What does containerisation mean?

By Vsourz - 02 June 2020
Normal virtual servers have their own OS to run the applications. Container is a package or bundled application with its required libraries, frameworks, and configuration files together so that it can be run in various computing environments efficiently. Basically, containerisation is the bundle of an application and its required environment.

Multiple containers can run a single host without a need for a new VM. They access the same OS kernel. Containers work on bare-metal systems.

How application containerisation works?

As mentioned above, application containers bundle runtime components necessary to run the desired software.

Application containers consume less resources compared to applications deployed on virtual machines because containers share resources without a full operating system. The container engine deploys these bundles on host.

The most common app containerisation technology is Docker, specifically the open source Docker Engine and containers based on universal runtime.

Docker Swarm is a clustering tool. IT administrators and developers manage docker nodes as a single virtual system using it.

Application containerisation works with microservices and distributed applications. Each container operates independently and uses minimal resources from the host. Scaling up is easy to meet business growth. Containers encourage flexibility. Developers can quickly make desired variations from the standard image and update the image to run on host.

Why does the Application container perform better than virtualisation and system containers?

Virtual server abstracts the operating system and application from the underlying hardware or resources. A layer resides between server hardware and application and services. Application runs on its own version of an OS and dependency. For each different OS, it needs a separate virtual server and it also consumes more resources and requires more licenses as well. Refer below image.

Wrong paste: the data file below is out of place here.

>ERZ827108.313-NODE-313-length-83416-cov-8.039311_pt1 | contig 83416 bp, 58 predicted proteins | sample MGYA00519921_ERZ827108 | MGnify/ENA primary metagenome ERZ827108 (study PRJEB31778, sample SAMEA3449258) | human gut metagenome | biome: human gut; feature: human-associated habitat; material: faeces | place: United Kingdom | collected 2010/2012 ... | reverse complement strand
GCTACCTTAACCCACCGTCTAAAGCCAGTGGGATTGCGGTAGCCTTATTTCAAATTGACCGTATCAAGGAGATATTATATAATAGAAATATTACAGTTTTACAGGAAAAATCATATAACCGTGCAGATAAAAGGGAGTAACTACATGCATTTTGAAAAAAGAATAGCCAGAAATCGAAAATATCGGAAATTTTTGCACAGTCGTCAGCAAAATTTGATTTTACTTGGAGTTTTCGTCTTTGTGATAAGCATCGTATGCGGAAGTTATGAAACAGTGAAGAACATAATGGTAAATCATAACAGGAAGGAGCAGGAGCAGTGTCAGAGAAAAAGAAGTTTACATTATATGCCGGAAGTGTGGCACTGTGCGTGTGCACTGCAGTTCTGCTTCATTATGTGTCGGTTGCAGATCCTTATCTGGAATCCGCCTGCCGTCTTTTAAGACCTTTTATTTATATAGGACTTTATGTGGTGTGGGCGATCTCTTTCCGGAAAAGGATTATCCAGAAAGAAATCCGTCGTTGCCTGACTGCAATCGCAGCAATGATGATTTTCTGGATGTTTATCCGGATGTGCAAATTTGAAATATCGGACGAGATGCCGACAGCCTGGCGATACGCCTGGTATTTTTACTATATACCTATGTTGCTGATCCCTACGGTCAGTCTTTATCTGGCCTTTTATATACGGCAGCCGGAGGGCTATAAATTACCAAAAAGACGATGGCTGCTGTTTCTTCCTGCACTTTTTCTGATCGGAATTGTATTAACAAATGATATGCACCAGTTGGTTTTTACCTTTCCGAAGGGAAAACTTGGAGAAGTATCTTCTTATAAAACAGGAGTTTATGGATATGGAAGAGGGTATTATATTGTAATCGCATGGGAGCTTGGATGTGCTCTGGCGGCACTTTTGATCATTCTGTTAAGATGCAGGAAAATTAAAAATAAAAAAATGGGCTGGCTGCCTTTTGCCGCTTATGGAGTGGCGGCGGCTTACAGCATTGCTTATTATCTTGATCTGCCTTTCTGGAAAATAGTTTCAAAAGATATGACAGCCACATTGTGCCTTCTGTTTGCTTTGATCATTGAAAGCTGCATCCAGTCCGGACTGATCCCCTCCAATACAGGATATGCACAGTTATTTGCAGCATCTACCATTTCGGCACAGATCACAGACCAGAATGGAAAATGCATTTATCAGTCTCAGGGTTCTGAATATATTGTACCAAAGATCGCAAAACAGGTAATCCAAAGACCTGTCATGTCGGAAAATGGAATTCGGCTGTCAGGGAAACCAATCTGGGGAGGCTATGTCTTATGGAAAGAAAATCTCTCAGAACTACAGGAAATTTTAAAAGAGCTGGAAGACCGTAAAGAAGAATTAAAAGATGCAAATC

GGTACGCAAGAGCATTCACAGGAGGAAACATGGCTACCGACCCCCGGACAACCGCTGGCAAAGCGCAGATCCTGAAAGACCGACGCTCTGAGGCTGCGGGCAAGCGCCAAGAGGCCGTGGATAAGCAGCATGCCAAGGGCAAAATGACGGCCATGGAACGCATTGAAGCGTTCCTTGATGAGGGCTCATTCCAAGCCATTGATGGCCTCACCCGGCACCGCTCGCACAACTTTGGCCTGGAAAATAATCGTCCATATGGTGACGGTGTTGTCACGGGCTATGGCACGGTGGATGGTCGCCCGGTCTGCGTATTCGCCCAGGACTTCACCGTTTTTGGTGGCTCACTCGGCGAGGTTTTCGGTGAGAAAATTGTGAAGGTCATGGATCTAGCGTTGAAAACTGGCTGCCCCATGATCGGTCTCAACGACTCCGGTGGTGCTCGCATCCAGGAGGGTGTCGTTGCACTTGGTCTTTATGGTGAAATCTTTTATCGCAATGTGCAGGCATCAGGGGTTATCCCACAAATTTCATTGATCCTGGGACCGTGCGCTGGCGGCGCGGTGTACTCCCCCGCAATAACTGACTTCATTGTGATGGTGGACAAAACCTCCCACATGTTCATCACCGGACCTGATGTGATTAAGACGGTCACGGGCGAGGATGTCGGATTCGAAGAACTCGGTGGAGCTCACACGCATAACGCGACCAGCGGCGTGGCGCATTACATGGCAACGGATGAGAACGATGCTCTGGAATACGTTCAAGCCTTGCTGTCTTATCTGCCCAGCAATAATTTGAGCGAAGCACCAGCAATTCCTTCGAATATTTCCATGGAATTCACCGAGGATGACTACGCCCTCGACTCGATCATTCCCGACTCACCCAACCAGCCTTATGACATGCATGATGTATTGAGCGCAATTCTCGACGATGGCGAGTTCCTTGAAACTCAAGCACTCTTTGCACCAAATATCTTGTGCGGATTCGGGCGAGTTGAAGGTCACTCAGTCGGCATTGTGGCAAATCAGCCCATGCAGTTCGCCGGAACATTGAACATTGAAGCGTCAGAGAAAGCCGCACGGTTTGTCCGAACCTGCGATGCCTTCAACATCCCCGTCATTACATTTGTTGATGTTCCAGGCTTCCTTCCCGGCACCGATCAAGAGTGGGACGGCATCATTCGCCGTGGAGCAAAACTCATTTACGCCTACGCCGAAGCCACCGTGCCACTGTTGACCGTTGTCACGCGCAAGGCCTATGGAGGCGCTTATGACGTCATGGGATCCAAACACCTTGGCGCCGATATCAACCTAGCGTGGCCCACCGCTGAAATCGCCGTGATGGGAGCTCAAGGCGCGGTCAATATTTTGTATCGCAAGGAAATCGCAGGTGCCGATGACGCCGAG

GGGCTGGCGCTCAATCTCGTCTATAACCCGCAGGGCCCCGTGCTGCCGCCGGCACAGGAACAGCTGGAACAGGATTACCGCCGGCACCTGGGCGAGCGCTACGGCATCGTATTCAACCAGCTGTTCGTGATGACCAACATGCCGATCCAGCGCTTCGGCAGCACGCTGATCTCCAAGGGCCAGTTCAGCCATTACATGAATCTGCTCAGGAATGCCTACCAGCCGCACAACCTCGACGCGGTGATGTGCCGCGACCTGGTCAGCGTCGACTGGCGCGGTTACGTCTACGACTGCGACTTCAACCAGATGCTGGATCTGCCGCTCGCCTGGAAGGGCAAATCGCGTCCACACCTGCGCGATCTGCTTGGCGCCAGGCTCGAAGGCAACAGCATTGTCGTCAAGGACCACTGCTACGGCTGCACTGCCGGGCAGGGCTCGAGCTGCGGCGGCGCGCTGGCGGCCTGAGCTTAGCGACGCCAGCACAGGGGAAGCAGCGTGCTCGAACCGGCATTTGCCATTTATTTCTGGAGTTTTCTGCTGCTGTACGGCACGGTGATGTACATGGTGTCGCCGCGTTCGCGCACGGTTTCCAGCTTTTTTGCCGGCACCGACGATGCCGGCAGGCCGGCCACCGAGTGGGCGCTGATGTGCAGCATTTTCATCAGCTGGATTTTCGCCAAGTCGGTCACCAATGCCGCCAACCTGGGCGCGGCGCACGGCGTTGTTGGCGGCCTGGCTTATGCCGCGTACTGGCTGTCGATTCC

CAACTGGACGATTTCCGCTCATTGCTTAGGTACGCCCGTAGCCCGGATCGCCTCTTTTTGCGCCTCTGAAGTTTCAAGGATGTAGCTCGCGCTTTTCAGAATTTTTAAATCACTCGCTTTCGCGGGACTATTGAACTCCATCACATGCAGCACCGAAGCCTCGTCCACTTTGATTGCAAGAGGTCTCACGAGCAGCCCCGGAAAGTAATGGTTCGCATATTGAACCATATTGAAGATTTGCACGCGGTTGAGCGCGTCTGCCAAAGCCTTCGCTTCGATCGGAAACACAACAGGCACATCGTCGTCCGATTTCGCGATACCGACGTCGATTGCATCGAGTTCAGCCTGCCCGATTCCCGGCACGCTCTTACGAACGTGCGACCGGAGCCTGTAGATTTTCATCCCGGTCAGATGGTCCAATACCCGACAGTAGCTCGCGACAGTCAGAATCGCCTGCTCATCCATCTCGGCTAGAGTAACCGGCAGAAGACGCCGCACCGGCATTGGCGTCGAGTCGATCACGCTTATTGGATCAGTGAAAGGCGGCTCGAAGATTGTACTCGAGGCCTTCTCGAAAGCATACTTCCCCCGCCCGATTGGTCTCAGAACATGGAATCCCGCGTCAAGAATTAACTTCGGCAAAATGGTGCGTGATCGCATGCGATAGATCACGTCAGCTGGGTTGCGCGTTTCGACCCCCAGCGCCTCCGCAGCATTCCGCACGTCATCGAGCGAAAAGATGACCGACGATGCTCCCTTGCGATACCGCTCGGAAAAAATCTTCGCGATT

Why does the Application container perform better than virtualisation and system containers?

Containers are an abstraction at the app layer that packages code and dependencies together. Multiple containers can run on the same machine and share the OS kernel with other containers, each running as isolated processes in user space. Containers take up less space than VMs, can handle more applications and require fewer VMs and Operating systems. Refer below image.

Advantages of Containerisation

Maximize Development Productivity

  • Get up and running in minutes using Docker images to set up a containerized development environment.
  • More focus on development rather than setting up environments.
  • Standardise environments so you can run from the same starting point every time.
  • Portability across your on-premises or cloud environments without limiting your choice of tools, frameworks, and languages.

Automate workflows

  • Integrates with source code repository to automatically build images from source code and automatically push them to your Docker Hub repo.
  • Easily run tests on each change in source code.
  • Integrate event based actions and automate build and deployment process.

Effective Productivity & Collaboration

  • Cloud-managed container registry service via Docker hub or AWS container registry service. They securely store images in a container registry.
  • Configure role-based access to securely share container images using Organizations and Teams.
  • Enables automated and centralised communication directly for image builds and updates.
Containerisation pitfalls

Containerisation is great but they do not pass all hurdles. If you really want to understand how containers work, you have to understand its limitations as well.

Containers are popular over the past few years. It doesn’t mean it fits for all your workloads. It does have certain limitations.

  • It certainly runs fast but it can never be faster than running applications natively as it still has a layer to interact with Kernel.
  • Applications designed to run on Linux cannot be run on windows just because windows support containers. Cross platform is still a problem.
  • Containers are designed to run on backend or non-graphical environments. There are certain ways to let you run a graphical environment. But it’s not designed to run rich graphical applications.
  • Containers open new security challenges as well. E.g. they are difficult debug where so many applications are communicating with each other.